And then you have an idea. You slip off the stoop, throw your backpack under a pile of shredded shrubs, and walk to Mom’s car. It’s open — no one locks anything in this town — and you slide into the back, tuck yourself behind the driver’s seat. The car is warm and quiet and you doze peacefully for a while, the sound of the chainsaw blessedly muted. Then the door opens again and you feel Mom’s weight pressing through the seat. It’s the closest you’ve been in months.
The car rumbles to life and Mom drives away from the house. If you tilt your head just right you can see the trees outside the back window, identical maples that were all planted years ago, at the same time. After a few minutes, the car stops. The engine cuts off. The door opens and Mom steps out, taking her warm weight with her.
You peek outside the window. You’re still in the neighborhood, just three streets over. The chainsaw’s whine is faint but present, and you’re glad — you want Mom to hear it everywhere she goes but especially here, at Larry White’s house. Mr. White sells insurance, has never been married. You’ve heard nosy neighbors discussing him at the grocery store, but you never pay much attention to gossip. You don’t care about people who live in houses nicer than yours.
You unfold your cramped limbs and limp the three blocks back, then spend the rest of the day in bed. That night, for the first time ever, Mom doesn’t come home at all. When it’s too dark to saw, Dad lays down in the backyard and stares at the night sky. Even though you haven’t eaten all day, you feel like you’ll never be hungry again.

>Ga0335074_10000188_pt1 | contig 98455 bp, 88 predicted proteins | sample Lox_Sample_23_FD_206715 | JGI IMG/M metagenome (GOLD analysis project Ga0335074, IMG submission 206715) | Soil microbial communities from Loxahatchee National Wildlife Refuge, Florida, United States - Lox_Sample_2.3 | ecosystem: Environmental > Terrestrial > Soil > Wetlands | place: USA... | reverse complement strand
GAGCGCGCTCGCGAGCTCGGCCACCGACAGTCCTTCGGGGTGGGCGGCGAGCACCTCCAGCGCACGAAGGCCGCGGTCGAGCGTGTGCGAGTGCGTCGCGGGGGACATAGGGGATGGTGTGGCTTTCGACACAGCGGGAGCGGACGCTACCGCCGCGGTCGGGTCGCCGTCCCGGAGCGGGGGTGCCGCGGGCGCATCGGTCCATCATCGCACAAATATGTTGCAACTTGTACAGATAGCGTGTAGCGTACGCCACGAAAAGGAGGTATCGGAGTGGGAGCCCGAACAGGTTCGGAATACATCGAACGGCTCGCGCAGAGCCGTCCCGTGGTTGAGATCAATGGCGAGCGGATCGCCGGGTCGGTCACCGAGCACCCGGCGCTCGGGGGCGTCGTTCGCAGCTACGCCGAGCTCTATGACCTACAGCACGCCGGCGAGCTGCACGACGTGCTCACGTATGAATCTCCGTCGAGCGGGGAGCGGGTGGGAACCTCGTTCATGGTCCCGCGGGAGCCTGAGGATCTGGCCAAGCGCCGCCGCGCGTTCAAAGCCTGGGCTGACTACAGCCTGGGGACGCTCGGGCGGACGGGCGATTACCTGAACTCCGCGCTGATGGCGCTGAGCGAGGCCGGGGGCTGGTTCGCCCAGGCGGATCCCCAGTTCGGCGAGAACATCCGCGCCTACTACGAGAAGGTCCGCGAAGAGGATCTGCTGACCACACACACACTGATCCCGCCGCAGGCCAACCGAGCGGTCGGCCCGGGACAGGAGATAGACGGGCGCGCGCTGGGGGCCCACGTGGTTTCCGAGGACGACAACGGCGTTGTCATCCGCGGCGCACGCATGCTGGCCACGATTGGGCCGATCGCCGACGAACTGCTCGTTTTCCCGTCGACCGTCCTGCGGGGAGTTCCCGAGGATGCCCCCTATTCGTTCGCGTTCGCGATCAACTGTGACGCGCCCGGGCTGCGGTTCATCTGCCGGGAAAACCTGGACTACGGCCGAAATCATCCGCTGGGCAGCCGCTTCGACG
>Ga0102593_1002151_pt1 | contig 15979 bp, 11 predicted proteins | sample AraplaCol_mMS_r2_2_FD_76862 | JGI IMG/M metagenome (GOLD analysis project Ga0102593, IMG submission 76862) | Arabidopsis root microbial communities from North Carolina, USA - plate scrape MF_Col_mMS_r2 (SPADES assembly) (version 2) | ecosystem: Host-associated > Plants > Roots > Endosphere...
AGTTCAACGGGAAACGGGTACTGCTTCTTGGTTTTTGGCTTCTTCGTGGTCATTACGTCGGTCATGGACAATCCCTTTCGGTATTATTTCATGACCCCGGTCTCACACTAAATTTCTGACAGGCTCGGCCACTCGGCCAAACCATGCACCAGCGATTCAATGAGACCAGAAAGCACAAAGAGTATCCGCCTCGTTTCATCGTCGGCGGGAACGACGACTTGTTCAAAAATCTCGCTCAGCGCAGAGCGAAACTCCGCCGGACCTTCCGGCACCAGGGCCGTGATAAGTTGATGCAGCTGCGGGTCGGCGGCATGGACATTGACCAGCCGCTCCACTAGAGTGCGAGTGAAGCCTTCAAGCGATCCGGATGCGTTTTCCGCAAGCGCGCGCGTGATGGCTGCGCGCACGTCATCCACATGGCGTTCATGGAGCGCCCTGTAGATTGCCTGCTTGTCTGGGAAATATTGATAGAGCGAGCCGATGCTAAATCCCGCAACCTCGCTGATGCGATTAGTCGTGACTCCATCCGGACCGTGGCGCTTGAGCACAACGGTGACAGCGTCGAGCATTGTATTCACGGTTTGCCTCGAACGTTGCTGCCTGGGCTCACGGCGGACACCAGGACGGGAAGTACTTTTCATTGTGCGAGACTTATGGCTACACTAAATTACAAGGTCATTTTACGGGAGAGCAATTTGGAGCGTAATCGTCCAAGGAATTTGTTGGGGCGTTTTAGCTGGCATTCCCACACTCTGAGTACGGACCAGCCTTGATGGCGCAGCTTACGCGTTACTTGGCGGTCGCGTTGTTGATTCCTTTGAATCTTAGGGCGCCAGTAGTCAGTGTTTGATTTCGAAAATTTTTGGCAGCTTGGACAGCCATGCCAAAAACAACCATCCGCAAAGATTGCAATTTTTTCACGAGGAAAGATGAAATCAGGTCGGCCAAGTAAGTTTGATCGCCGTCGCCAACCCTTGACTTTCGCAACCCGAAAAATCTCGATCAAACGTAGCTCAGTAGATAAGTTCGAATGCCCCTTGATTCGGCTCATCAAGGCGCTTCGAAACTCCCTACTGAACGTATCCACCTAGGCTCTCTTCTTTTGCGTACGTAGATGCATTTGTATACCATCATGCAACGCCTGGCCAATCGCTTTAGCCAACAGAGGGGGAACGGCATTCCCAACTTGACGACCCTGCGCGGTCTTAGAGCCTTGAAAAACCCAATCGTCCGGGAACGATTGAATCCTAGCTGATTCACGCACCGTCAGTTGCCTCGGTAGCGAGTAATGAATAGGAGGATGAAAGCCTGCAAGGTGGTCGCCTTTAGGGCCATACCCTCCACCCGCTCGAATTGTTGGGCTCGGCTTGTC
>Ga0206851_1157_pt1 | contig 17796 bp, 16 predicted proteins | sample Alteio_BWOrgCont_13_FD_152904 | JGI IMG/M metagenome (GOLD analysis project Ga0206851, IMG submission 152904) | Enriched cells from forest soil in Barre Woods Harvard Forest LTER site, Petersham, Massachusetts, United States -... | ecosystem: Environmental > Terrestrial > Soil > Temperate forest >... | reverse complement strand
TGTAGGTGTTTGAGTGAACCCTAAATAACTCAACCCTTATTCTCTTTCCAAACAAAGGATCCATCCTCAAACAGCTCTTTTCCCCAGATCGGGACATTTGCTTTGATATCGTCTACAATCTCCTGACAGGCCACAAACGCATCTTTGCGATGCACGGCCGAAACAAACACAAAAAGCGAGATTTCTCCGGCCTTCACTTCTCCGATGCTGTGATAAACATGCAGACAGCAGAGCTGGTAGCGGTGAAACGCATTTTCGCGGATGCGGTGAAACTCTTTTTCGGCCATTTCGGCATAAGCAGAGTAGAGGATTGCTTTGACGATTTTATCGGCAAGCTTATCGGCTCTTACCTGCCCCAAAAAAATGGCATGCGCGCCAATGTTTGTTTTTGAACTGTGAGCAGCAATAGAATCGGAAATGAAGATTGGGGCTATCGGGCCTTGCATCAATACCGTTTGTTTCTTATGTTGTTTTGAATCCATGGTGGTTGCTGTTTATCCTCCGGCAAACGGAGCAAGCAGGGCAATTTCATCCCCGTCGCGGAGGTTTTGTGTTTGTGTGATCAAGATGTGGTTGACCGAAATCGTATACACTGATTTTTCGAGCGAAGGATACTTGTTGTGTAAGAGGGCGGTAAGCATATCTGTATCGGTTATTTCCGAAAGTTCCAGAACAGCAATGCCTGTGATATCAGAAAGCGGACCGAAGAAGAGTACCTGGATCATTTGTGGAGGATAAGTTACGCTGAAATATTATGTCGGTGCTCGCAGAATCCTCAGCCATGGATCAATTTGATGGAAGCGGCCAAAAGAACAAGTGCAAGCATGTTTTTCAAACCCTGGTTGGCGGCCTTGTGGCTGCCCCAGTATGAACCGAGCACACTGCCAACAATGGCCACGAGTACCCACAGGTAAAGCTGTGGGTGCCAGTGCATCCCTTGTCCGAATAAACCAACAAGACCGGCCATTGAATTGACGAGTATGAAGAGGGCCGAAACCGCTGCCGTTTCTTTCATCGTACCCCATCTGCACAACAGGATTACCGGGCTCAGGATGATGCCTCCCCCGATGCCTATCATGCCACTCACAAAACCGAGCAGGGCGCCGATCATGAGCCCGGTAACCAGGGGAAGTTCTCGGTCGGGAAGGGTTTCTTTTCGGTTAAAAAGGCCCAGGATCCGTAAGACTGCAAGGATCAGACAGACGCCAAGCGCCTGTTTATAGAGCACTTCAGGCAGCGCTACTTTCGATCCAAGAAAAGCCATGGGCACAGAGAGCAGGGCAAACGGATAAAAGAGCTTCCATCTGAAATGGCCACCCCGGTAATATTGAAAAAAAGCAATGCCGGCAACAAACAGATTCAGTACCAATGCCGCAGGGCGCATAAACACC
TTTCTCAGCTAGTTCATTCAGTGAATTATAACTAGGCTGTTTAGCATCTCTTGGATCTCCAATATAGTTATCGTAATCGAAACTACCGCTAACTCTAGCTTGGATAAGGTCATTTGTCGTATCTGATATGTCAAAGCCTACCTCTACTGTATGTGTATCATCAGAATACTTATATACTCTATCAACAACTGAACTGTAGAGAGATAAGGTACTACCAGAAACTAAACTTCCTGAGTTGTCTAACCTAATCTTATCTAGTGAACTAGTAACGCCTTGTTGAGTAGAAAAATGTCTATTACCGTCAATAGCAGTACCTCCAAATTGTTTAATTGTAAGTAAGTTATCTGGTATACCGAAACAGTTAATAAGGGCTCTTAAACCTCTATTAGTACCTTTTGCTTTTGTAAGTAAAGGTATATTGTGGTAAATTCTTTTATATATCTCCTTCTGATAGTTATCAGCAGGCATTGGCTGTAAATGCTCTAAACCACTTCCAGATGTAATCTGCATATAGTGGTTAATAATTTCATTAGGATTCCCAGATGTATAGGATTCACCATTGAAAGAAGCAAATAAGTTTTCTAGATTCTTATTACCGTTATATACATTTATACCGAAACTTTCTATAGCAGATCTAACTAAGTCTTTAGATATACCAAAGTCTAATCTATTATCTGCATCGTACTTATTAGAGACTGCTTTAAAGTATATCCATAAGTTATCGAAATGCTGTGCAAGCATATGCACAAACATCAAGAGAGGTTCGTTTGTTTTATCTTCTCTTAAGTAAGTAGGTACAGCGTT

The next morning you get up early and go to the chainsaw, which is asleep in the shed. It’s covered in sawdust, twigs stuck between its teeth, and you pick them out one by one, then press your finger hard into the sharp edge of a single tooth. The chainsaw is heavier than you imagined but not so heavy that you can’t hoist it into your arms and carry it the length of three streets.
When you get to Mr. White’s house you turn the chainsaw on. It nearly leaps out of your arms but you hold tight, swinging it around to get a feel for its weight. In your hands, so close to the gnashing teeth, the chainsaw frightens you. You know the damage it can do. But that’s the point, isn’t it? To dismantle, delimb, destroy? You hold on tighter.
Mr. White’s house is bigger and newer than all the other houses on this street. It looks as if it belongs somewhere east of here, a house like the ones whose trees your father trims. You wonder if things would have turned out differently if you’d lived in this house instead, if all that empty space would have given your family a reason to cling to one another. The chainsaw whines.
The house has columns on the front porch, tall and white and not unlike the trunks of a tree. You press the chainsaw into the wood, watch as it begins to eat. Three streets away Dad sleeps soundly for the first time in months. Upstairs, Mom jolts awake.